At the hearing, my defence of the client was based on three main points:
- The client had been badly let down by senior staff, including her own mentors. The errors took place at a time when the client’s mental health had deteriorated significantly as a result of the constant criticism and bullying at work, and the HCPC evidence confirmed that those working with her could see that she was anxious and depressed, but had failed to do anything about it.
- The mistakes were relatively minor administrative errors, and no patients were harmed as a result. The allegations related to three different patients within a five-month period, during which the client would have seen around 70 patients – as a proportion of her overall caseload, they could not be considered serious failings.
- It was for the panel to decide whether the registrant’s fitness to practise was currently impaired, rather than whether it was impaired when the events to which the allegations relate took place – while the client may have been unfit to practise at the time the mistakes were made, she was perfectly fit to practice now.
I cross-examined the medical professionals with whom my client had worked – something which would have been extremely difficult for the client to do herself had she been unrepresented, as she already had a difficult relationship with some of them.
The client herself also gave evidence – I took her through her evidence-in-chief and she was then cross examined. During her examination-in-chief, I asked her to take the panel through her experiences as a post-qualified OT. I also asked her to discuss her current employment, and how well she was doing in that role, working in a different OT environment. Before the hearing we had gathered witness statements and character references from various professionals with whom she had previously worked well (including her current employer), which we presented to the panel.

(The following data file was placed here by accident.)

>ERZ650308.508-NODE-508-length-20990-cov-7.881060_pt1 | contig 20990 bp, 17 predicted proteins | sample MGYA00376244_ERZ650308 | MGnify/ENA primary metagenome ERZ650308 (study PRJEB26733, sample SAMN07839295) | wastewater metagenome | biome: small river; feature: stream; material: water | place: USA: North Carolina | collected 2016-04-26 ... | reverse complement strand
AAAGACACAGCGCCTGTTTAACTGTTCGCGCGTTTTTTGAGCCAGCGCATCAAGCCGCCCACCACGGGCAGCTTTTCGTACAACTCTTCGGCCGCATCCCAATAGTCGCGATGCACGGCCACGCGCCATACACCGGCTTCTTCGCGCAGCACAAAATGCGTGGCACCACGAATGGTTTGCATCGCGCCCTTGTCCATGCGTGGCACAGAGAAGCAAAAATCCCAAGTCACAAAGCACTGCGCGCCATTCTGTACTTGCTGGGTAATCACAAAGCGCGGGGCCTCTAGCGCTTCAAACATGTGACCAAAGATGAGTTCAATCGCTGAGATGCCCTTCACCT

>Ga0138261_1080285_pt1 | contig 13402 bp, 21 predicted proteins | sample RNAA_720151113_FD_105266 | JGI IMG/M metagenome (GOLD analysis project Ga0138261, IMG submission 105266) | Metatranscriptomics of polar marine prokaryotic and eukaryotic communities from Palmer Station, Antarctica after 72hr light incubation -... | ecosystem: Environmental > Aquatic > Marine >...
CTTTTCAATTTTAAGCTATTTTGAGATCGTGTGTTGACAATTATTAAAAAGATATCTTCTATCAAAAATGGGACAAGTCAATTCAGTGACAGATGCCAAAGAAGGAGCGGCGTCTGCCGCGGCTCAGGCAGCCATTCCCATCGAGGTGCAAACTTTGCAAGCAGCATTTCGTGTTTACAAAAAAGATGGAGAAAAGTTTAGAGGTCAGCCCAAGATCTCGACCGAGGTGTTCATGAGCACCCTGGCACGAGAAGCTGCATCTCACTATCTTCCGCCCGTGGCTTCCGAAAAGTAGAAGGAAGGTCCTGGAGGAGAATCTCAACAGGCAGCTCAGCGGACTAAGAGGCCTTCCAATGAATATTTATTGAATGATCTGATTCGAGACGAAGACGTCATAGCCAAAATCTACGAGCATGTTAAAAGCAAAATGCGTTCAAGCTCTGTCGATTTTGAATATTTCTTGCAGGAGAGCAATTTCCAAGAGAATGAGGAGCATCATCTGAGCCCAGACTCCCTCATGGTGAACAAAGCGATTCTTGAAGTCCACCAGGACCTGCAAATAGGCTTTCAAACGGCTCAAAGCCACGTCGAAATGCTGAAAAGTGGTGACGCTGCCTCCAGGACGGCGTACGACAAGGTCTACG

After hearing all of the evidence, the panel agreed with our case and concluded that:
- Taking each allegation as a whole, the client’s failings were minor and this was supported by senior members of staff.
- The errors made were in relation to three patients only, and the client would have seen approximately 70 patients within the relevant period and so where there were failings on the part of the client, those failings were of a relatively minor nature.
- The evidence did not, even when aggregated, show an unacceptably low standard of professional performance, and nor is it based on a fair sample of the client’s work. On that basis, a lack of competence on the part of the Registrant was not proven and so the case was Not Well Found at Grounds.
No action was therefore taken by the panel. The client was of course delighted with this outcome – having had no restrictions placed upon her work as an OT, she was able to continue with a job that she enjoyed, without worrying about her future.
To speak to Gemma about professional discipline matters or any other case, contact her directly at firstname.lastname@example.org.